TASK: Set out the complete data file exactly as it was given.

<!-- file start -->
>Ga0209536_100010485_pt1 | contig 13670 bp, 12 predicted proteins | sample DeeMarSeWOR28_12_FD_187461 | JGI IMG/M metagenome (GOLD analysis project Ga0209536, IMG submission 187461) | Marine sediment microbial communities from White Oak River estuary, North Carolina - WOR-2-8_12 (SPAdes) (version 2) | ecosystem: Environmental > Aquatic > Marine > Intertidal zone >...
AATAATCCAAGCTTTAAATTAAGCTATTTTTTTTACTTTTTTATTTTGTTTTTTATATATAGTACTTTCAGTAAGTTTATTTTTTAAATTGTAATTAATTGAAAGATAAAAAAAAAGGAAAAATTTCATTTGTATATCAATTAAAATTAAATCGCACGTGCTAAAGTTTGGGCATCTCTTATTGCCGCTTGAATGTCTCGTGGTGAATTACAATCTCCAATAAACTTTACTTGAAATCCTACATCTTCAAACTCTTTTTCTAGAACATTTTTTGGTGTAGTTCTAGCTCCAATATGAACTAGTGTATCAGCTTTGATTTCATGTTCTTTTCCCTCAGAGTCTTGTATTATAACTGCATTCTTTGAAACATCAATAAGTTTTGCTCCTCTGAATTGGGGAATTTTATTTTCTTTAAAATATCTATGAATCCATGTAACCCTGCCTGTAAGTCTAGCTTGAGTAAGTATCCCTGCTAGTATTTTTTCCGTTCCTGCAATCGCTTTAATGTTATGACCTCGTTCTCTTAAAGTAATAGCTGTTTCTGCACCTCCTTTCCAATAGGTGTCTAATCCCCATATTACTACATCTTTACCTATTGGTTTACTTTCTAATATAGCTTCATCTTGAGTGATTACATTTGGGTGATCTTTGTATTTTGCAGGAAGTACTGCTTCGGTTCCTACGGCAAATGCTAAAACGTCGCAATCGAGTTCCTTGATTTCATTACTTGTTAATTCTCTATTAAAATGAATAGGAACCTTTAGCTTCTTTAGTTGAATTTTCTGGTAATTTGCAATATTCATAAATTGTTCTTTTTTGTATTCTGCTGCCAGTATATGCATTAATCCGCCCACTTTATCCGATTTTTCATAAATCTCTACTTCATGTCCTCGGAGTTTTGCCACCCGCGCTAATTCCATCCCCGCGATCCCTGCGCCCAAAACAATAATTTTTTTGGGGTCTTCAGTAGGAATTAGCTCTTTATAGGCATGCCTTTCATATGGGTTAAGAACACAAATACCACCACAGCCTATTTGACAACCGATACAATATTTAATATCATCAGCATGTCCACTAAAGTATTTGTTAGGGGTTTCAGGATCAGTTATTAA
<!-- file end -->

>Ga0209536_100010485_pt1 | contig 13670 bp, 12 predicted proteins | sample DeeMarSeWOR28_12_FD_187461 | JGI IMG/M metagenome (GOLD analysis project Ga0209536, IMG submission 187461) | Marine sediment microbial communities from White Oak River estuary, North Carolina - WOR-2-8_12 (SPAdes) (version 2) | ecosystem: Environmental > Aquatic > Marine > Intertidal zone >...
AATAATCCAAGCTTTAAATTAAGCTATTTTTTTTACTTTTTTATTTTGTTTTTTATATATAGTACTTTCAGTAAGTTTATTTTTTAAATTGTAATTAATTGAAAGATAAAAAAAAAGGAAAAATTTCATTTGTATATCAATTAAAATTAAATCGCACGTGCTAAAGTTTGGGCATCTCTTATTGCCGCTTGAATGTCTCGTGGTGAATTACAATCTCCAATAAACTTTACTTGAAATCCTACATCTTCAAACTCTTTTTCTAGAACATTTTTTGGTGTAGTTCTAGCTCCAATATGAACTAGTGTATCAGCTTTGATTTCATGTTCTTTTCCCTCAGAGTCTTGTATTATAACTGCATTCTTTGAAACATCAATAAGTTTTGCTCCTCTGAATTGGGGAATTTTATTTTCTTTAAAATATCTATGAATCCATGTAACCCTGCCTGTAAGTCTAGCTTGAGTAAGTATCCCTGCTAGTATTTTTTCCGTTCCTGCAATCGCTTTAATGTTATGACCTCGTTCTCTTAAAGTAATAGCTGTTTCTGCACCTCCTTTCCAATAGGTGTCTAATCCCCATATTACTACATCTTTACCTATTGGTTTACTTTCTAATATAGCTTCATCTTGAGTGATTACATTTGGGTGATCTTTGTATTTTGCAGGAAGTACTGCTTCGGTTCCTACGGCAAATGCTAAAACGTCGCAATCGAGTTCCTTGATTTCATTACTTGTTAATTCTCTATTAAAATGAATAGGAACCTTTAGCTTCTTTAGTTGAATTTTCTGGTAATTTGCAATATTCATAAATTGTTCTTTTTTGTATTCTGCTGCCAGTATATGCATTAATCCGCCCACTTTATCCGATTTTTCATAAATCTCTACTTCATGTCCTCGGAGTTTTGCCACCCGCGCTAATTCCATCCCCGCGATCCCTGCGCCCAAAACAATAATTTTTTTGGGGTCTTCAGTAGGAATTAGCTCTTTATAGGCATGCCTTTCATATGGGTTAAGAACACAAATACCACCACAGCCTATTTGACAACCGATACAATATTTAATATCATCAGCATGTCCACTAAAGTATTTGTTAGGGGTTTCAGGATCAGTTATTAA